I’ve had a “prepper” mindset for most of my life (I’m in my late 40’s) and find the information contained in your blog to be some of the best on the web. I try to read the blog often but have never submitted a piece based on my experiences. Today I was perusing SurvivalBlog when I realized that I have some information that may be helpful to your readers. It will definitely save anyone considering wiring their home for a back-up genset considerable money as well as simplify its operation. One who is considering this project typically will read that the only safe way to wire a back-up generator to your service is through a transfer switch. There is another way that I contend is safer, much less expensive, and simpler. It’s called a mechanically interlocked breaker panel cover. Basically how it works is this: a receptacle is installed outside the home where the generator is plugged in. That receptacle is then wired to a breaker in the panel (mine is a 30 amp breaker). This breaker is typically located in the uppermost right slot on the panel. This breaker can not be thrown to the “on” position without lifting an integral gate on the panel cover that can only be lifted by shutting “off” the main breaker. Once this is accomplished, you simply switch whatever circuits you DON’T want off by their breakers. Then you can start the generator. It is foolproof and positive, and the only part that needs to be purchased is a new panel cover with the interlock. The cover is much less than $50. The savings are multiplied by the ease of installation. Another benefit to those who may have limited space near their panel to mount a common transfer switch is that this product takes up no more space than your existing electrical panel.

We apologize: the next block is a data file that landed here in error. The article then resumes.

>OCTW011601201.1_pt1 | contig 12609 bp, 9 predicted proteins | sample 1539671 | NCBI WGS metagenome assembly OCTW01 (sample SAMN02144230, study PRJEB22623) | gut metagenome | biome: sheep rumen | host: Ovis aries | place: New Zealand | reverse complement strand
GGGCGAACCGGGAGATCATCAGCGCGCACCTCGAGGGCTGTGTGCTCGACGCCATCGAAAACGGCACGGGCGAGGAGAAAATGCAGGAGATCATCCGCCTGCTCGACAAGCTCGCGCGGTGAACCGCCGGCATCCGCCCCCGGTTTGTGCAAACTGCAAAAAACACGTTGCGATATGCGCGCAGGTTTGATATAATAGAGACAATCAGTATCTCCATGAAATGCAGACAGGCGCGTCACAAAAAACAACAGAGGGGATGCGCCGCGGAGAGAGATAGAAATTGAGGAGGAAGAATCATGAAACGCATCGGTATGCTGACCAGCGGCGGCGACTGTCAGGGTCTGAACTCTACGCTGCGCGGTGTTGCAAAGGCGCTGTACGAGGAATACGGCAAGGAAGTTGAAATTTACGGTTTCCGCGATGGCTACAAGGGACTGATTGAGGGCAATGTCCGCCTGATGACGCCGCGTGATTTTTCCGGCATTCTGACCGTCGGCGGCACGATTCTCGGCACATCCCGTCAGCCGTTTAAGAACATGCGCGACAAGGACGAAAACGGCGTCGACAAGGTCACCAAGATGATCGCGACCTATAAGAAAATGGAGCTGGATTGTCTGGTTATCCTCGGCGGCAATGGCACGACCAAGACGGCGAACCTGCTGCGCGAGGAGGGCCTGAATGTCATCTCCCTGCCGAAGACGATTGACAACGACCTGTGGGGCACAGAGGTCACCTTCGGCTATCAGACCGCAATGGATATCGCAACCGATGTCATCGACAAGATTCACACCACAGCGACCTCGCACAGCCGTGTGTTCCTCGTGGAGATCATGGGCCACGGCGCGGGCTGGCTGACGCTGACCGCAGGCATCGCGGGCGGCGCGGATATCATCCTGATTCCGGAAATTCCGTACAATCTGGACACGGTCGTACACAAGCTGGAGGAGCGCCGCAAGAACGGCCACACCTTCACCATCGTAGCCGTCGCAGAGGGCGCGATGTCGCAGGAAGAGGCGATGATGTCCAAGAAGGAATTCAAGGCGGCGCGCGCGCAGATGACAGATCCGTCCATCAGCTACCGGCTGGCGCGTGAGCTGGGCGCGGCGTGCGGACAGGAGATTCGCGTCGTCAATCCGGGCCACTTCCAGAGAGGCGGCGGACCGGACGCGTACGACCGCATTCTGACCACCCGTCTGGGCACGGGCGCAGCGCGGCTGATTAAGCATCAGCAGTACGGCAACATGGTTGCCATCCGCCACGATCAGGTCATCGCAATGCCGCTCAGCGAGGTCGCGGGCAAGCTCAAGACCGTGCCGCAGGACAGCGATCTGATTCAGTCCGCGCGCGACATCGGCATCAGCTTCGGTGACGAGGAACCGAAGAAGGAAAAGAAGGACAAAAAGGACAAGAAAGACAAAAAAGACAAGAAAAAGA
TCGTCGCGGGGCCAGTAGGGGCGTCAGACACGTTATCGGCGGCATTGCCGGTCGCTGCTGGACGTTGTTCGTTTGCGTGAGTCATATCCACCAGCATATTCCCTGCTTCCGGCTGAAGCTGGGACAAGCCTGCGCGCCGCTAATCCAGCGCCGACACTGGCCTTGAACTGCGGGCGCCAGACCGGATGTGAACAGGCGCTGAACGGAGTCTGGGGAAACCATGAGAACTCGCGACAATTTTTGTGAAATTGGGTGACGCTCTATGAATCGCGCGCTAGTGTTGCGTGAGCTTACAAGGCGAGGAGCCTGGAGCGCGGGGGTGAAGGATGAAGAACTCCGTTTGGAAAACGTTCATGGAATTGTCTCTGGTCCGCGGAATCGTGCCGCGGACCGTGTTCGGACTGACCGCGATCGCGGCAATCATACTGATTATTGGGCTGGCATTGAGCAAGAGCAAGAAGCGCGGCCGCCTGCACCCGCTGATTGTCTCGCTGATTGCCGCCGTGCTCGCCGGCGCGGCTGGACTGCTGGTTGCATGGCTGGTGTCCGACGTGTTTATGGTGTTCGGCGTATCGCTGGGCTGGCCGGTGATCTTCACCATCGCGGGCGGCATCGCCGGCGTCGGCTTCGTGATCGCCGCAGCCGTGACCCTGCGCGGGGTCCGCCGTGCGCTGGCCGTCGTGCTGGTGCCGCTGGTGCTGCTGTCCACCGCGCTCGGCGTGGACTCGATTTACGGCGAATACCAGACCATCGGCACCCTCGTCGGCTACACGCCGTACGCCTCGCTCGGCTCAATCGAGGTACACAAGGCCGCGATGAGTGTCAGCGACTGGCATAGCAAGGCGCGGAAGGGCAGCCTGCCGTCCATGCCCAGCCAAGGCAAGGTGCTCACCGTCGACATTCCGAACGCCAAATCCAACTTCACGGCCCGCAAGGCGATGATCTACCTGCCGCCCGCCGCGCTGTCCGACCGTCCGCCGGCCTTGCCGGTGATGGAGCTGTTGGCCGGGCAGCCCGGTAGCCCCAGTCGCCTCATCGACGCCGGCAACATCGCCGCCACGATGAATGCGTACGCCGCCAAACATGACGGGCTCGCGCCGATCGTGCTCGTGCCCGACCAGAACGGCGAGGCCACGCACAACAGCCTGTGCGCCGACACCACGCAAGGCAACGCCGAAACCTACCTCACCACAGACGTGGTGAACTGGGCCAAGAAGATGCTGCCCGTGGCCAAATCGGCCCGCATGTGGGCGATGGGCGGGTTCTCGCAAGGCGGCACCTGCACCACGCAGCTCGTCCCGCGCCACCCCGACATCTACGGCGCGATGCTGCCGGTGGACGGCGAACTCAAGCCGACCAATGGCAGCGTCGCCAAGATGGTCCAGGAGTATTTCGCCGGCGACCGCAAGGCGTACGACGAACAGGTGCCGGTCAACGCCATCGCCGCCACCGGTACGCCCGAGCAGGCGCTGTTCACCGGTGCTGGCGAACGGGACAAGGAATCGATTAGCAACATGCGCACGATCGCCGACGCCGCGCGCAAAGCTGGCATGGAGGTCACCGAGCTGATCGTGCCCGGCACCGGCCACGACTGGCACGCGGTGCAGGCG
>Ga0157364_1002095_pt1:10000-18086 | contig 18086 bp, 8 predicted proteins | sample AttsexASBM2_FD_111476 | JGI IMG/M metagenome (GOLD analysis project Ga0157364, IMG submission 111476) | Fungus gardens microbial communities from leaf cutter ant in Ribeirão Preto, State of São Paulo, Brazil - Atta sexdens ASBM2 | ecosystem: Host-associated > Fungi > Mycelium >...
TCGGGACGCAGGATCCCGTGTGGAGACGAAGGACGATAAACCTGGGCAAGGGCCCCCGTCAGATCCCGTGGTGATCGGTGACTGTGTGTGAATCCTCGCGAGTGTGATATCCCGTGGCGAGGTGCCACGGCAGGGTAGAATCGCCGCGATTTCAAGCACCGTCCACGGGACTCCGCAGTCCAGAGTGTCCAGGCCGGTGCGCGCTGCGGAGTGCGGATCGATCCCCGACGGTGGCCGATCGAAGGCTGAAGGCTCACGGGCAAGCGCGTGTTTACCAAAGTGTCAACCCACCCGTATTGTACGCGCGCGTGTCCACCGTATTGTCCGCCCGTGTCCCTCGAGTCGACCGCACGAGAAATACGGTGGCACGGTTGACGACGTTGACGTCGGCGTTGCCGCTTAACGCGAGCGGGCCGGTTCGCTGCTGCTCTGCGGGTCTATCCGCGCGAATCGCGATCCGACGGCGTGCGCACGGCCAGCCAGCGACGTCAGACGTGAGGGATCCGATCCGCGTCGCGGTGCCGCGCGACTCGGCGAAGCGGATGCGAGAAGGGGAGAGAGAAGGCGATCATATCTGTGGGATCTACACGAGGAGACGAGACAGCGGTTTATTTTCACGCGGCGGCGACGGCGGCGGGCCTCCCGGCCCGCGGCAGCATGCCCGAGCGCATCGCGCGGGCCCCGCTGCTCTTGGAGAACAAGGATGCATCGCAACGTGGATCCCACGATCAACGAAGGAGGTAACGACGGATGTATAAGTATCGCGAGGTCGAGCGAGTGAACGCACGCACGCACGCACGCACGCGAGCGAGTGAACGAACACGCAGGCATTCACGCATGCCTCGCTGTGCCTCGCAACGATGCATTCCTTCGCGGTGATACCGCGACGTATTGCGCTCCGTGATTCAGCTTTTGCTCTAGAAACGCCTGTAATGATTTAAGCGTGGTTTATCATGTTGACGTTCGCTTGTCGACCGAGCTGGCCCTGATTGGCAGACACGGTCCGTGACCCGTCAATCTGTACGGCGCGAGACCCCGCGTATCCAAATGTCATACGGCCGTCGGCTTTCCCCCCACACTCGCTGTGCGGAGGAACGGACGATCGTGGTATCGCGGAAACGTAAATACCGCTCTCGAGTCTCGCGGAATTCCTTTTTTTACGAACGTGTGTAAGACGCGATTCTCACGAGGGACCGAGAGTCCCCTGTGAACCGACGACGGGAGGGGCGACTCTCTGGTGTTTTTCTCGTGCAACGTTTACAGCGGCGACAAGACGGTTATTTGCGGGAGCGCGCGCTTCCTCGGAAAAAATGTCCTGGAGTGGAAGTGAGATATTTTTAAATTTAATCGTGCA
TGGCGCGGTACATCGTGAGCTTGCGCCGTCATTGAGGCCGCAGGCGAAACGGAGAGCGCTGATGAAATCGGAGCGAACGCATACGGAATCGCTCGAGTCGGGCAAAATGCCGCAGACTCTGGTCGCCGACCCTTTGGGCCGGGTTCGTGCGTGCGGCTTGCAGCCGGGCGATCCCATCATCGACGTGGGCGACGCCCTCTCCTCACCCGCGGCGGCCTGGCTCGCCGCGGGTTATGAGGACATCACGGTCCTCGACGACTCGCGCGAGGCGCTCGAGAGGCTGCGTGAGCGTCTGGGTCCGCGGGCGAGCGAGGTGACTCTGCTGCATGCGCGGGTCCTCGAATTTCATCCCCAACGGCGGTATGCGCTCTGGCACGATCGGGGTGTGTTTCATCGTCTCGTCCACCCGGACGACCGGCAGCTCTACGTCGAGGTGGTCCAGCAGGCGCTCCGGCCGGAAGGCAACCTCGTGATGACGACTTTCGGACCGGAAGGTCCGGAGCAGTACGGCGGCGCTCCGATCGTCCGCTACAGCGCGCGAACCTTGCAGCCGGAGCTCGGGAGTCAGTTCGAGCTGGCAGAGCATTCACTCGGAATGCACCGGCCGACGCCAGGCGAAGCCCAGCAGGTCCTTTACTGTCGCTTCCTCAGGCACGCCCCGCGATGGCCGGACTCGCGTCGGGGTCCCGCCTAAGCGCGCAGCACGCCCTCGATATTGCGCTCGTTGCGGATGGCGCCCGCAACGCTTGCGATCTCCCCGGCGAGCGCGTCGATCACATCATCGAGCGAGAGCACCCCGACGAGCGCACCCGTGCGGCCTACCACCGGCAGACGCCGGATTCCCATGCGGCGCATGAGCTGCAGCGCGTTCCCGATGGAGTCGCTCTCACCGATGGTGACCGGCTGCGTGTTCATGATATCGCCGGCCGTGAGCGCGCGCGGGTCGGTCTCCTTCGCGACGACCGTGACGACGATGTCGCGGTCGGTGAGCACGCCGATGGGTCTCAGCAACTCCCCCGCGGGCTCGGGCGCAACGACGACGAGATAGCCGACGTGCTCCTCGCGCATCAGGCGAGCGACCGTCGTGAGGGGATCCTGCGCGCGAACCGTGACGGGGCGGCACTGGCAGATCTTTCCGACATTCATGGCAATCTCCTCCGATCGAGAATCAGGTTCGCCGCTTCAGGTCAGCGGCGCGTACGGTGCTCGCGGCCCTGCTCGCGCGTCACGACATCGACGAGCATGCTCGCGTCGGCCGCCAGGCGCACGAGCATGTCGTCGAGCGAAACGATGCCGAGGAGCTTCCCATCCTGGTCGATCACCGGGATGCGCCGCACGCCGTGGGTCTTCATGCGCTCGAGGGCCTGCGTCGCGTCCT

“Back feeding” a panel by any other means is dangerous to utility workers and possibly firefighters who would respond to your residence. I submit this information as a professional firefighter and have had mine installed in my primary residence by a co-worker who is also a Master electrician. It meets all existing electrical codes and is as simple as throwing a switch. The only drawback that I can see is that it is purely manual. I hope your readers can benefit from this information and save substantial cash over a commercially available transfer switch. – MM